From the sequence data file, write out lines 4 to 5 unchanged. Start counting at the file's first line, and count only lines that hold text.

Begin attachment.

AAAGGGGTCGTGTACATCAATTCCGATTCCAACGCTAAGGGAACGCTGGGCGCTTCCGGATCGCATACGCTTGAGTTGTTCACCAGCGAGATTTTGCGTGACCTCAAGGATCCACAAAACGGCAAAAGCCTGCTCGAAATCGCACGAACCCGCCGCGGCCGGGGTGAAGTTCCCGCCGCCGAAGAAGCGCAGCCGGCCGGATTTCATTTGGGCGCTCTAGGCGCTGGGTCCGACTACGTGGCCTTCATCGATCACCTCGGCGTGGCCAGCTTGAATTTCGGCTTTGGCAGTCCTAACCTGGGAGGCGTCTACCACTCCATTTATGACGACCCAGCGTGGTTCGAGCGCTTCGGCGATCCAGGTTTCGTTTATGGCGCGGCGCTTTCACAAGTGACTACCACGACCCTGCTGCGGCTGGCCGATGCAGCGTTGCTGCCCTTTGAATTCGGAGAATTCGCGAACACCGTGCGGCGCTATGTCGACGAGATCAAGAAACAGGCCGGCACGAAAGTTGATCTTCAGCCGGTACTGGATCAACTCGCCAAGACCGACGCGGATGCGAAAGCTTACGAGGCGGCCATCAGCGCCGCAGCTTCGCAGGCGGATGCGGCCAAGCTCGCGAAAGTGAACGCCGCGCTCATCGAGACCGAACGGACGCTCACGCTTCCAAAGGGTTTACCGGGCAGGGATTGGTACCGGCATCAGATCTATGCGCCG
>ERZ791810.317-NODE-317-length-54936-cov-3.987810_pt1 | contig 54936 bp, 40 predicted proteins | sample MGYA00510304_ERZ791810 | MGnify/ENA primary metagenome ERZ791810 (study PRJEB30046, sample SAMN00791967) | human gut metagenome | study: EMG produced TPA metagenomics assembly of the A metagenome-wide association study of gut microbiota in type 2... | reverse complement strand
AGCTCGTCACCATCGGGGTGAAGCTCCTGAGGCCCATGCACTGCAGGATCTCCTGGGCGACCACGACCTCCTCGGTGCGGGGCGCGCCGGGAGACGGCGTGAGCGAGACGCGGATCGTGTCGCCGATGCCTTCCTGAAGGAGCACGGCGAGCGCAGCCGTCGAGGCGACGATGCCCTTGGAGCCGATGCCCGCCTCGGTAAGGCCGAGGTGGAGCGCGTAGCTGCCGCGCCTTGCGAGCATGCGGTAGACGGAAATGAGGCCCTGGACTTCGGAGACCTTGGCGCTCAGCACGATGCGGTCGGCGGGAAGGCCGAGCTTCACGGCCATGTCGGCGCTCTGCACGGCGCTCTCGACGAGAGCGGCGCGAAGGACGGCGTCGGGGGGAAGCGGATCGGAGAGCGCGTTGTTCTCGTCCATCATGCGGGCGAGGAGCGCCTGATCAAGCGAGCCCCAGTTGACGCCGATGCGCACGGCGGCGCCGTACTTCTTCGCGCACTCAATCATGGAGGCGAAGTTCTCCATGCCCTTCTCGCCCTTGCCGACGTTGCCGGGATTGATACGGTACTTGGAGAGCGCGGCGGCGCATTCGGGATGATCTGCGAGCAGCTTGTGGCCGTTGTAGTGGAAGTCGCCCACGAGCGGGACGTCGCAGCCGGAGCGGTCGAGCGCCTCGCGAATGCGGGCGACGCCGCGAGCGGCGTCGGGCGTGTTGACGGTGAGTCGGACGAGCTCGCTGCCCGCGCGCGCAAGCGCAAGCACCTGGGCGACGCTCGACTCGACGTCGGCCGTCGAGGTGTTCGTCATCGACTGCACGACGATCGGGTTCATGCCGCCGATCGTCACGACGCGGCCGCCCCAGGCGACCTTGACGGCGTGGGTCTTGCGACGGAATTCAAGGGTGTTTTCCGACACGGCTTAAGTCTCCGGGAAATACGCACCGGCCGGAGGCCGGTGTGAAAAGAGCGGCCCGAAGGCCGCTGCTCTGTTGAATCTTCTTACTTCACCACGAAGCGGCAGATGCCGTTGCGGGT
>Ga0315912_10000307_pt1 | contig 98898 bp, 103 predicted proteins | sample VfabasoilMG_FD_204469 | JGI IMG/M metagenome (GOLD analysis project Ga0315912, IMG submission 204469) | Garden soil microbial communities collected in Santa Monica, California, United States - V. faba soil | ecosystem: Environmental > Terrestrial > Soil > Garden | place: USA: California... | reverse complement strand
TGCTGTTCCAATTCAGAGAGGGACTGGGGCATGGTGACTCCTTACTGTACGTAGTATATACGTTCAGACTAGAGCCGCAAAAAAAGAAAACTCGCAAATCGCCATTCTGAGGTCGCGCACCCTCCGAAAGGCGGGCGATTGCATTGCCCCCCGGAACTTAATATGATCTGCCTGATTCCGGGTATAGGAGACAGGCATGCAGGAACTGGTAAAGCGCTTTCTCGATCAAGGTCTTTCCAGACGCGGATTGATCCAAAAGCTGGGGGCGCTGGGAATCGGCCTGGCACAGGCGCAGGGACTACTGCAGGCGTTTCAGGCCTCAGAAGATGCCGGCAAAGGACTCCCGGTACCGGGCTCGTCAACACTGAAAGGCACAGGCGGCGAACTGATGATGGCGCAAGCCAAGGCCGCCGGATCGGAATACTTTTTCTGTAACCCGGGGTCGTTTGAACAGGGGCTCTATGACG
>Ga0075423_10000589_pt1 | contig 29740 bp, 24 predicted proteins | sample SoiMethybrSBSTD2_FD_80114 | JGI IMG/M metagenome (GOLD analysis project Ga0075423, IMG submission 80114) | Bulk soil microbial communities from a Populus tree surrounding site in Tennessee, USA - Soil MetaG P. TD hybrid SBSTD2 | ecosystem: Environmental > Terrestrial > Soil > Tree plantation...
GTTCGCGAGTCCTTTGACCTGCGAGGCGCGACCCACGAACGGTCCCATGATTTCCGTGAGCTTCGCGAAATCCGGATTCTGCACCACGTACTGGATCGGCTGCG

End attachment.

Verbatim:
>Ga0315912_10000307_pt1 | contig 98898 bp, 103 predicted proteins | sample VfabasoilMG_FD_204469 | JGI IMG/M metagenome (GOLD analysis project Ga0315912, IMG submission 204469) | Garden soil microbial communities collected in Santa Monica, California, United States - V. faba soil | ecosystem: Environmental > Terrestrial > Soil > Garden | place: USA: California... | reverse complement strand
TGCTGTTCCAATTCAGAGAGGGACTGGGGCATGGTGACTCCTTACTGTACGTAGTATATACGTTCAGACTAGAGCCGCAAAAAAAGAAAACTCGCAAATCGCCATTCTGAGGTCGCGCACCCTCCGAAAGGCGGGCGATTGCATTGCCCCCCGGAACTTAATATGATCTGCCTGATTCCGGGTATAGGAGACAGGCATGCAGGAACTGGTAAAGCGCTTTCTCGATCAAGGTCTTTCCAGACGCGGATTGATCCAAAAGCTGGGGGCGCTGGGAATCGGCCTGGCACAGGCGCAGGGACTACTGCAGGCGTTTCAGGCCTCAGAAGATGCCGGCAAAGGACTCCCGGTACCGGGCTCGTCAACACTGAAAGGCACAGGCGGCGAACTGATGATGGCGCAAGCCAAGGCCGCCGGATCGGAATACTTTTTCTGTAACCCGGGGTCGTTTGAACAGGGGCTCTATGACG